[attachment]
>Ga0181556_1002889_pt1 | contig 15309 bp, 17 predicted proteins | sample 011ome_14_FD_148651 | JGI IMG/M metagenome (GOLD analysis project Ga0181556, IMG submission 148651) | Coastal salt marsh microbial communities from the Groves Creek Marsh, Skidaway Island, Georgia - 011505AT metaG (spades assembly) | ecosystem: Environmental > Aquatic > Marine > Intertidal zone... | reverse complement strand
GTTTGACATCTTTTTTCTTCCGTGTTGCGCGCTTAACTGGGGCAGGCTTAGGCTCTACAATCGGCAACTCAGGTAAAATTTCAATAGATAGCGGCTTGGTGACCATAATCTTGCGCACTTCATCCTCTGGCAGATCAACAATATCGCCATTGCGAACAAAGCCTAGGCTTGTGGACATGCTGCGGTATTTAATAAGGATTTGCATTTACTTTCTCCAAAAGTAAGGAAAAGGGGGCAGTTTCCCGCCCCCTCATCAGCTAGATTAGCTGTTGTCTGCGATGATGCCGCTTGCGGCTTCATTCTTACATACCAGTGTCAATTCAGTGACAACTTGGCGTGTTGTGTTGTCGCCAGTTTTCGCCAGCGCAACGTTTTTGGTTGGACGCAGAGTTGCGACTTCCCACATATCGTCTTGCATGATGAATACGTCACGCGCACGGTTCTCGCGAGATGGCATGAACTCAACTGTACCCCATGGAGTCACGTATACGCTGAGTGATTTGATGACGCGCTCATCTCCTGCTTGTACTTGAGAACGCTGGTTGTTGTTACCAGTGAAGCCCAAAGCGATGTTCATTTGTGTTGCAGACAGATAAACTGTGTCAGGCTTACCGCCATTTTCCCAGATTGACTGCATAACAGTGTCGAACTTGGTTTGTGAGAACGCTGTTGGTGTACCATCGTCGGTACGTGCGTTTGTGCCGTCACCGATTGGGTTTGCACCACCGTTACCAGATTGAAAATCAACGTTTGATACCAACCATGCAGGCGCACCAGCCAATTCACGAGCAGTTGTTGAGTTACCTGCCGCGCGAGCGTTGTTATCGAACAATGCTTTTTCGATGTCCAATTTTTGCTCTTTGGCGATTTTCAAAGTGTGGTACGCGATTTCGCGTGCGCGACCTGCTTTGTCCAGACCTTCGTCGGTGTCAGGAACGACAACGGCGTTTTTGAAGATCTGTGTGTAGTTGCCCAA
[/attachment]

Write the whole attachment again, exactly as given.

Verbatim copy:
>Ga0181556_1002889_pt1 | contig 15309 bp, 17 predicted proteins | sample 011ome_14_FD_148651 | JGI IMG/M metagenome (GOLD analysis project Ga0181556, IMG submission 148651) | Coastal salt marsh microbial communities from the Groves Creek Marsh, Skidaway Island, Georgia - 011505AT metaG (spades assembly) | ecosystem: Environmental > Aquatic > Marine > Intertidal zone... | reverse complement strand
GTTTGACATCTTTTTTCTTCCGTGTTGCGCGCTTAACTGGGGCAGGCTTAGGCTCTACAATCGGCAACTCAGGTAAAATTTCAATAGATAGCGGCTTGGTGACCATAATCTTGCGCACTTCATCCTCTGGCAGATCAACAATATCGCCATTGCGAACAAAGCCTAGGCTTGTGGACATGCTGCGGTATTTAATAAGGATTTGCATTTACTTTCTCCAAAAGTAAGGAAAAGGGGGCAGTTTCCCGCCCCCTCATCAGCTAGATTAGCTGTTGTCTGCGATGATGCCGCTTGCGGCTTCATTCTTACATACCAGTGTCAATTCAGTGACAACTTGGCGTGTTGTGTTGTCGCCAGTTTTCGCCAGCGCAACGTTTTTGGTTGGACGCAGAGTTGCGACTTCCCACATATCGTCTTGCATGATGAATACGTCACGCGCACGGTTCTCGCGAGATGGCATGAACTCAACTGTACCCCATGGAGTCACGTATACGCTGAGTGATTTGATGACGCGCTCATCTCCTGCTTGTACTTGAGAACGCTGGTTGTTGTTACCAGTGAAGCCCAAAGCGATGTTCATTTGTGTTGCAGACAGATAAACTGTGTCAGGCTTACCGCCATTTTCCCAGATTGACTGCATAACAGTGTCGAACTTGGTTTGTGAGAACGCTGTTGGTGTACCATCGTCGGTACGTGCGTTTGTGCCGTCACCGATTGGGTTTGCACCACCGTTACCAGATTGAAAATCAACGTTTGATACCAACCATGCAGGCGCACCAGCCAATTCACGAGCAGTTGTTGAGTTACCTGCCGCGCGAGCGTTGTTATCGAACAATGCTTTTTCGATGTCCAATTTTTGCTCTTTGGCGATTTTCAAAGTGTGGTACGCGATTTCGCGTGCGCGACCTGCTTTGTCCAGACCTTCGTCGGTGTCAGGAACGACAACGGCGTTTTTGAAGATCTGTGTGTAGTTGCCCAA